And men are good for the church:

  • A study from Hartford Seminary found that the presence of involved men was statistically correlated with church growth, health, and harmony. Meanwhile, a lack of male participation is strongly associated with congregational decline. [15]

 

FOOTNOTES:

[1] “U.S. Congregational Life Survey – Key Findings,” 29 October 2003, <www.uscongregations.org/key.htm>.

[2] This statistic comes from Barna’s figures on male/female worship attendance, overlayed upon the Census 2000 numbers for adult men and women in the U.S. population.

[3] I came up with this figure by taking the U.S. Census 2000 numbers for total married adults and overlaying Barna Research’s year 2000 percentages of male vs. female attendance at weekly worship services. The figures suggest at least 24.5 million married women attend church on a given weekend, but only 19 million married men attend. That’s 5.5 million more women, or 22.5%. The actual number may be even higher, because married people attend church in much greater numbers than singles.

[4] Barna Research Online, “Women are the Backbone of Christian Congregations in America,” 6 March 2000, <www.barna.org>.

[5] Ibid.

[6] “LifeWay Research Uncovers Reasons 18 to 22 Year Olds Drop Out of Church,” PowerPoint presentation accompanying study, available at the LifeWay Web site,http://www.lifeway.com/lwc/article_main_page/0,1703,A=165949&M=200906,00.html, accessed 12 September 2007.

[7] Barna, “Women are the Backbone of Christian Congregations in America.”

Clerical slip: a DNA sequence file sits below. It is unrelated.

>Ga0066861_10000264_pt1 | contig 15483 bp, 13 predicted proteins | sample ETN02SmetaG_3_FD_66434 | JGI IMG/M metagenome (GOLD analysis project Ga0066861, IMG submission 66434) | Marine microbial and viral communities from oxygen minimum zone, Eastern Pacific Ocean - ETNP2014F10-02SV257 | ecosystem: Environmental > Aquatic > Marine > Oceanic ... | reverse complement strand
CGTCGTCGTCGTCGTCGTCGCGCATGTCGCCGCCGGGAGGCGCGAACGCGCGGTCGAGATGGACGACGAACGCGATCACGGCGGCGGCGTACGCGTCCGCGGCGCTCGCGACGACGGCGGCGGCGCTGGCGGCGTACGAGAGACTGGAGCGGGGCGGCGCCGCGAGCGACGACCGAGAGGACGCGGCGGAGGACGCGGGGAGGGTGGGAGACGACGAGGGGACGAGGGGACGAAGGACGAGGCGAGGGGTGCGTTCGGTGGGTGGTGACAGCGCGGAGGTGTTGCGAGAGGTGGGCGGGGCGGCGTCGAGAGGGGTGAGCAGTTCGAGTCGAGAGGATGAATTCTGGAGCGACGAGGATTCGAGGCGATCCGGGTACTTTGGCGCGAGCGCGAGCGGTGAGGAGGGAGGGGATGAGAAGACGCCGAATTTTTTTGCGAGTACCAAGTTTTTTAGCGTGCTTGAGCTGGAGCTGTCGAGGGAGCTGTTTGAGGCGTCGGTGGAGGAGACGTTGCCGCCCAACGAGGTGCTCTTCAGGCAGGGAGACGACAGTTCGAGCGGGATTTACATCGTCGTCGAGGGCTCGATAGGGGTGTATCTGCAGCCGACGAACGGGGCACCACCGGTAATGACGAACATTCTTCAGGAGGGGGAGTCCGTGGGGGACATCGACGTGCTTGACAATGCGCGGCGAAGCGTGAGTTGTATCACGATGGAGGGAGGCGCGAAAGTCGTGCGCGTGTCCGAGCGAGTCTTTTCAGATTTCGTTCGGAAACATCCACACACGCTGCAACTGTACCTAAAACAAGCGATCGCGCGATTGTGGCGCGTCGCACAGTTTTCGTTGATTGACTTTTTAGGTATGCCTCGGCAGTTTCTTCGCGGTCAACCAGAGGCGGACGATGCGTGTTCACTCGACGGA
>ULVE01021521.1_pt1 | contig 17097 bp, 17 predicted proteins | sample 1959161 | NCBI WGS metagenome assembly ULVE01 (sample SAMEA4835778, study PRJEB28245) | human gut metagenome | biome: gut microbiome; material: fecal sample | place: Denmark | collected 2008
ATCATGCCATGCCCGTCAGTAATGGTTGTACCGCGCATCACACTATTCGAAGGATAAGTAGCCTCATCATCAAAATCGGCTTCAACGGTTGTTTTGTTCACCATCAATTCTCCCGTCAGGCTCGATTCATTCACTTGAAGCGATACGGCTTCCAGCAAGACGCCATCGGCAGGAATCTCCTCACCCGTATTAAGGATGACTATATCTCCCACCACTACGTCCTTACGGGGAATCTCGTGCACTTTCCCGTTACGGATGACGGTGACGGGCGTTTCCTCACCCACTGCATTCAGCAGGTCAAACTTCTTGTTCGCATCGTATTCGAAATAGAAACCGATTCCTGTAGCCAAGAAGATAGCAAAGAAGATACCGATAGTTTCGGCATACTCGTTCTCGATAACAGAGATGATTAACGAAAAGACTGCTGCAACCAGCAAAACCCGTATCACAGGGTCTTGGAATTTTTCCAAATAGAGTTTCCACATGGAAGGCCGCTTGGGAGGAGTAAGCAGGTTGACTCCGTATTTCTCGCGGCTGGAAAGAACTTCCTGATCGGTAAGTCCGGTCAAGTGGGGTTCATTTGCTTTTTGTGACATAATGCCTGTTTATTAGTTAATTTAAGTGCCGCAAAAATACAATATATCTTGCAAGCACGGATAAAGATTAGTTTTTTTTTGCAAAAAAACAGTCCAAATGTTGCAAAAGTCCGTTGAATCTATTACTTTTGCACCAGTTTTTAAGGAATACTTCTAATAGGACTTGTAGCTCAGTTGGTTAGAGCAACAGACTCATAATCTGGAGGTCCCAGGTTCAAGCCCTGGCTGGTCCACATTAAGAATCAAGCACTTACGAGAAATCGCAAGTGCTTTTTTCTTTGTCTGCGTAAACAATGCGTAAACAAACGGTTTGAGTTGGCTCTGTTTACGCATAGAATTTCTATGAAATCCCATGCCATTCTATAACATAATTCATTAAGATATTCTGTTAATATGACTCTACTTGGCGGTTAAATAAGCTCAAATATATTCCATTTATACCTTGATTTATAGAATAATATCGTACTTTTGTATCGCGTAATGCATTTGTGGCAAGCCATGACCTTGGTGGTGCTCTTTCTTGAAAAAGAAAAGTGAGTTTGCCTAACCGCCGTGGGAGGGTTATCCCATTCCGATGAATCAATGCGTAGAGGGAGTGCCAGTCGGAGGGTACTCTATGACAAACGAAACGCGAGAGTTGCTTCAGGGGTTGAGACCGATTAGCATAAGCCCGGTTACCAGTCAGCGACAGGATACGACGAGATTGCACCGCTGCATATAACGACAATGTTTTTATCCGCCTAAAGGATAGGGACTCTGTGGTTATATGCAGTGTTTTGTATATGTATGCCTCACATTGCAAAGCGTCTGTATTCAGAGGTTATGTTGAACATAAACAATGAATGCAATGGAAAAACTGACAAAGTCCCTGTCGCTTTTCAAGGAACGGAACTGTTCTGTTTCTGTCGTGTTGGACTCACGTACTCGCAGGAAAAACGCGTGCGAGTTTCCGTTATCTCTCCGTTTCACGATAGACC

[8] I get an e-mail message about once a month from a pastor overseas whose congregation is almost totally female.

[9] Camerin Courtney, “O Brother, Where Art Thou?” Christianity Today, Single Minded. View athttp://www.christianitytoday.com/singles/newsletter/mind40630.html.

[10] Based on a show of hands at the National Coalition of Men’s Ministries meeting in 2005. The consensus in the room among hundreds of men’s ministry experts was that less than 10% of congregations had any ongoing ministry to men. Compare this to the 110% of churches that offer women’s and children’s ministries.

[11, 12] “Why Religion Matters: The Impact of Religious Practice on Social Stability,” The Heritage Foundation Backgrounder, 1064, 25 January 1996,  <www.heritage.org>.

[13] Penny Edgell (Becker) and Heather Hofmeister, “Work, Family and Religious Involvement for Men and Women,”Hartford Institute for Religion Research, <http://hirr.hartsem.edu>.

[14] Christian Smith and Phillip Kim, “Religious Youth Are More Likely to Have Positive Relationships with Their Fathers,” University of North Carolina at Chapel Hill, 12 July 2002, findings based on the National Longitudinal Survey of Youth (1997).

[15] C. Kirk Hadaway, FACTs on Growth: A new look at the dynamics of growth and decline in American congregations based on the Faith Communities Today 2005 national survey of Congregations. Hartford Institute for Religion Research, http://hirr.hartsem.edu.